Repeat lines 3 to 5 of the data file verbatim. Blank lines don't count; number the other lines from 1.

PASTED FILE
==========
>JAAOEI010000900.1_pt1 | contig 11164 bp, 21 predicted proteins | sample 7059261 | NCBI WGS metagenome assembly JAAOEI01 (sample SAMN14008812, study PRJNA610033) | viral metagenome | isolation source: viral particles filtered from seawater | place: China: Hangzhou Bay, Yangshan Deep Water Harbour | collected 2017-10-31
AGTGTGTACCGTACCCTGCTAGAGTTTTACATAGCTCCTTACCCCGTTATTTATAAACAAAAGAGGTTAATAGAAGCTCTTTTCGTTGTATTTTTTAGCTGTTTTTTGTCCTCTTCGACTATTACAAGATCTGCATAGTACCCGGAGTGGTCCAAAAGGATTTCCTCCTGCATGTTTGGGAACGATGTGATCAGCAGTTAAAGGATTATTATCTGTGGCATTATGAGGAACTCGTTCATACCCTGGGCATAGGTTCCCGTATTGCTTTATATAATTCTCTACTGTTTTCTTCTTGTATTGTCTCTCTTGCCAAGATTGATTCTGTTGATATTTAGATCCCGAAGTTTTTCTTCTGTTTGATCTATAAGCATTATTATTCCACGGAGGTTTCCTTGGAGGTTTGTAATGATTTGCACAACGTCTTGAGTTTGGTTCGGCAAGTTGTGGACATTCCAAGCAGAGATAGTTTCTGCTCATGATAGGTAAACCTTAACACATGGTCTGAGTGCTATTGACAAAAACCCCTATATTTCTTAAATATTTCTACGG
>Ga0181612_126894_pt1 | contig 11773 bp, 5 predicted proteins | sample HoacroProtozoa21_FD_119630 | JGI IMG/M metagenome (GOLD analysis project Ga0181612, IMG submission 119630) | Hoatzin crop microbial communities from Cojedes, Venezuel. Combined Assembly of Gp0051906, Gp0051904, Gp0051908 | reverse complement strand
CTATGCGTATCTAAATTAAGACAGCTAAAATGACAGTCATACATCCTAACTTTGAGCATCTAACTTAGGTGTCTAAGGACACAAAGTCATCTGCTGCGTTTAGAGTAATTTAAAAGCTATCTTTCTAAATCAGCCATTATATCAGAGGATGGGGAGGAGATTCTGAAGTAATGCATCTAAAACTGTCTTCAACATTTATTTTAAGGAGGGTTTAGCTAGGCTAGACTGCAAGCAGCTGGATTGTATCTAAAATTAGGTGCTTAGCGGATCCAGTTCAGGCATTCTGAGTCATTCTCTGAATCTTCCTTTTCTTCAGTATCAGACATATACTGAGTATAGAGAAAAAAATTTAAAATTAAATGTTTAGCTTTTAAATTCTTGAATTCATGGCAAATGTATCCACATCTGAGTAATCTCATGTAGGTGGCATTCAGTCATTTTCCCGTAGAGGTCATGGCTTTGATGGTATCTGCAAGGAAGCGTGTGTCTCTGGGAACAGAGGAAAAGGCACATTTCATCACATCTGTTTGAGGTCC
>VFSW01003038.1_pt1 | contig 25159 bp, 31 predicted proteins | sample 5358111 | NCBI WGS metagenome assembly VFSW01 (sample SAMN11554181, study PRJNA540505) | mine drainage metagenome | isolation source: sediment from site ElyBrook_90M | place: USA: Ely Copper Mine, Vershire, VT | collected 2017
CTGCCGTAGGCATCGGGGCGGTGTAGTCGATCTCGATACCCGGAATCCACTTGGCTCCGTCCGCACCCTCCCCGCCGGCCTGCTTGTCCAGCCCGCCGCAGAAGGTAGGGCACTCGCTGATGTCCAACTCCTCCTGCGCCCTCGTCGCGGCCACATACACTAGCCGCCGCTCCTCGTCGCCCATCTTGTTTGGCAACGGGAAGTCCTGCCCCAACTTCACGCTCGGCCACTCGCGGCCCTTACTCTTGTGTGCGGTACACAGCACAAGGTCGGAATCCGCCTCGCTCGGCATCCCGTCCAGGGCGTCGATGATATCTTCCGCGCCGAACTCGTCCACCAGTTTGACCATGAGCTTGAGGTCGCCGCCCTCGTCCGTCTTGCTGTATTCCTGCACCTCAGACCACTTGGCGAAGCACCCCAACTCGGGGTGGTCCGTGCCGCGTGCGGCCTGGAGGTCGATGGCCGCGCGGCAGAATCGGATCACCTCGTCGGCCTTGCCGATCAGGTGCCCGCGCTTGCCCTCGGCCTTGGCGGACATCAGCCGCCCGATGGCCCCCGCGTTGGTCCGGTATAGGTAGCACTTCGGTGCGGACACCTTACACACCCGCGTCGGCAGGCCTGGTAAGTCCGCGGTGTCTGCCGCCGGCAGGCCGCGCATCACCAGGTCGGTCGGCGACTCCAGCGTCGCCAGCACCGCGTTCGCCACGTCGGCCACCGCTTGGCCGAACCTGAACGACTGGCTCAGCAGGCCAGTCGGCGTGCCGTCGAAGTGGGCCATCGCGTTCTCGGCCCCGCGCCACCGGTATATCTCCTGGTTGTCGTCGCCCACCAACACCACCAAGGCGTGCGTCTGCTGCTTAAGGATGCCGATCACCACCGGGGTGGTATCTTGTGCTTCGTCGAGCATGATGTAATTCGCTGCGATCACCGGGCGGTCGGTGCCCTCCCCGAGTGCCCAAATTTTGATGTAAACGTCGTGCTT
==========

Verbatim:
>Ga0181612_126894_pt1 | contig 11773 bp, 5 predicted proteins | sample HoacroProtozoa21_FD_119630 | JGI IMG/M metagenome (GOLD analysis project Ga0181612, IMG submission 119630) | Hoatzin crop microbial communities from Cojedes, Venezuel. Combined Assembly of Gp0051906, Gp0051904, Gp0051908 | reverse complement strand
CTATGCGTATCTAAATTAAGACAGCTAAAATGACAGTCATACATCCTAACTTTGAGCATCTAACTTAGGTGTCTAAGGACACAAAGTCATCTGCTGCGTTTAGAGTAATTTAAAAGCTATCTTTCTAAATCAGCCATTATATCAGAGGATGGGGAGGAGATTCTGAAGTAATGCATCTAAAACTGTCTTCAACATTTATTTTAAGGAGGGTTTAGCTAGGCTAGACTGCAAGCAGCTGGATTGTATCTAAAATTAGGTGCTTAGCGGATCCAGTTCAGGCATTCTGAGTCATTCTCTGAATCTTCCTTTTCTTCAGTATCAGACATATACTGAGTATAGAGAAAAAAATTTAAAATTAAATGTTTAGCTTTTAAATTCTTGAATTCATGGCAAATGTATCCACATCTGAGTAATCTCATGTAGGTGGCATTCAGTCATTTTCCCGTAGAGGTCATGGCTTTGATGGTATCTGCAAGGAAGCGTGTGTCTCTGGGAACAGAGGAAAAGGCACATTTCATCACATCTGTTTGAGGTCC
>VFSW01003038.1_pt1 | contig 25159 bp, 31 predicted proteins | sample 5358111 | NCBI WGS metagenome assembly VFSW01 (sample SAMN11554181, study PRJNA540505) | mine drainage metagenome | isolation source: sediment from site ElyBrook_90M | place: USA: Ely Copper Mine, Vershire, VT | collected 2017